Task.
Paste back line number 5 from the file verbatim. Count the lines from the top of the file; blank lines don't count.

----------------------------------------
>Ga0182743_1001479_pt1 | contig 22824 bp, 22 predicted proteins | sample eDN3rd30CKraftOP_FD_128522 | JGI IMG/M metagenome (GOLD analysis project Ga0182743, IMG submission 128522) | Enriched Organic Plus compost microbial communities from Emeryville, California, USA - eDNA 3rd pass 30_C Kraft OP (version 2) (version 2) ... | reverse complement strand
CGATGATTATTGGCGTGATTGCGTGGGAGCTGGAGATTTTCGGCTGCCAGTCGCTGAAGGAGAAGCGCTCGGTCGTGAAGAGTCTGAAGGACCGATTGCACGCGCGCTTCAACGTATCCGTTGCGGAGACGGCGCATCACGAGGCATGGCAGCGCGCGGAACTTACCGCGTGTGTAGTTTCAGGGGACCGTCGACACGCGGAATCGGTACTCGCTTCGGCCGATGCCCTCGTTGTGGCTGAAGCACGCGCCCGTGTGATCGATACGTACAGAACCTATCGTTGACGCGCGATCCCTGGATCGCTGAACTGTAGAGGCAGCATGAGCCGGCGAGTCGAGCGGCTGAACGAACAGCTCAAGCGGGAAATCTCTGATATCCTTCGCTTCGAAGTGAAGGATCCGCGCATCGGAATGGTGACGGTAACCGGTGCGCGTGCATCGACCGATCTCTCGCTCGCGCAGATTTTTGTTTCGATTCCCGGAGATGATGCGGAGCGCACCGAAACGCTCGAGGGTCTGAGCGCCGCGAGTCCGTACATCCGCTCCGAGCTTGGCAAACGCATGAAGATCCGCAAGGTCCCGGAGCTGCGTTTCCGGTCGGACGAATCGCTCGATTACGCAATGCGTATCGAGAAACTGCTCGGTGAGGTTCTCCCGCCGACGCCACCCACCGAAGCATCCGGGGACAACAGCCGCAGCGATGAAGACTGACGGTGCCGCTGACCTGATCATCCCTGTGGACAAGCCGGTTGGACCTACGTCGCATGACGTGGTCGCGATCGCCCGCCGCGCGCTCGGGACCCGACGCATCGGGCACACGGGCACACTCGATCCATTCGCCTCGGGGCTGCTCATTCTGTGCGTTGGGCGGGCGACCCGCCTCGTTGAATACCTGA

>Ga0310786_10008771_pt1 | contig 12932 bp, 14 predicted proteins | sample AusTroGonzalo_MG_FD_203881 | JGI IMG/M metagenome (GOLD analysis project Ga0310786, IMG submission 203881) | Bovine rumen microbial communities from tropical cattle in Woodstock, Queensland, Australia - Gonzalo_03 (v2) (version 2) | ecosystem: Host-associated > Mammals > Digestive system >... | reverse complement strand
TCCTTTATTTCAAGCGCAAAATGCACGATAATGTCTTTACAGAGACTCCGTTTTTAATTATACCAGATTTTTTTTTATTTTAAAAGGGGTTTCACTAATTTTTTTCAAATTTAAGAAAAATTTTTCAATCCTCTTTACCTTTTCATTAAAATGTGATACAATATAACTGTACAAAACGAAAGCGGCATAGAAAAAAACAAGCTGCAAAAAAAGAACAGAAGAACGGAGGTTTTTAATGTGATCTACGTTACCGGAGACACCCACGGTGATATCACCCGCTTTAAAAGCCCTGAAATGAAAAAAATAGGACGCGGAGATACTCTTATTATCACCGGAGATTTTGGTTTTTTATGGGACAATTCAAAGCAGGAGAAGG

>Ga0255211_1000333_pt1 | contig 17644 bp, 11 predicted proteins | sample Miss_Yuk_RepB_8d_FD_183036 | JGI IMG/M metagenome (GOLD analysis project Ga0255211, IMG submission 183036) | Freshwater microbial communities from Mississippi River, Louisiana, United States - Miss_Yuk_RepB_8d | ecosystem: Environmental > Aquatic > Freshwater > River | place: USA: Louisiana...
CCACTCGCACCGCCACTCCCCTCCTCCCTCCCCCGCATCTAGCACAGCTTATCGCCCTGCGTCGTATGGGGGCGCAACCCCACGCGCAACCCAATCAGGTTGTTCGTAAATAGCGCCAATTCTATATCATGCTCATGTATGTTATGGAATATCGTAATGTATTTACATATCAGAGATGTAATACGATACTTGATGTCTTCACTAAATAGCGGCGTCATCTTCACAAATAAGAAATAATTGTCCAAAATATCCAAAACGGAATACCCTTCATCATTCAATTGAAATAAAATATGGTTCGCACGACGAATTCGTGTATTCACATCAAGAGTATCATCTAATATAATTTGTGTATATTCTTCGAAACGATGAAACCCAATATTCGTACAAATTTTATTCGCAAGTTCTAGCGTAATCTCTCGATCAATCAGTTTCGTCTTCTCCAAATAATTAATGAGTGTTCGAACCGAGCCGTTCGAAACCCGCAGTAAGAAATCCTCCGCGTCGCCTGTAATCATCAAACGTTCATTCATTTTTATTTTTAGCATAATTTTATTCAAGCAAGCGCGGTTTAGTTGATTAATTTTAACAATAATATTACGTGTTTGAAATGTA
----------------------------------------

>Ga0255211_1000333_pt1 | contig 17644 bp, 11 predicted proteins | sample Miss_Yuk_RepB_8d_FD_183036 | JGI IMG/M metagenome (GOLD analysis project Ga0255211, IMG submission 183036) | Freshwater microbial communities from Mississippi River, Louisiana, United States - Miss_Yuk_RepB_8d | ecosystem: Environmental > Aquatic > Freshwater > River | place: USA: Louisiana...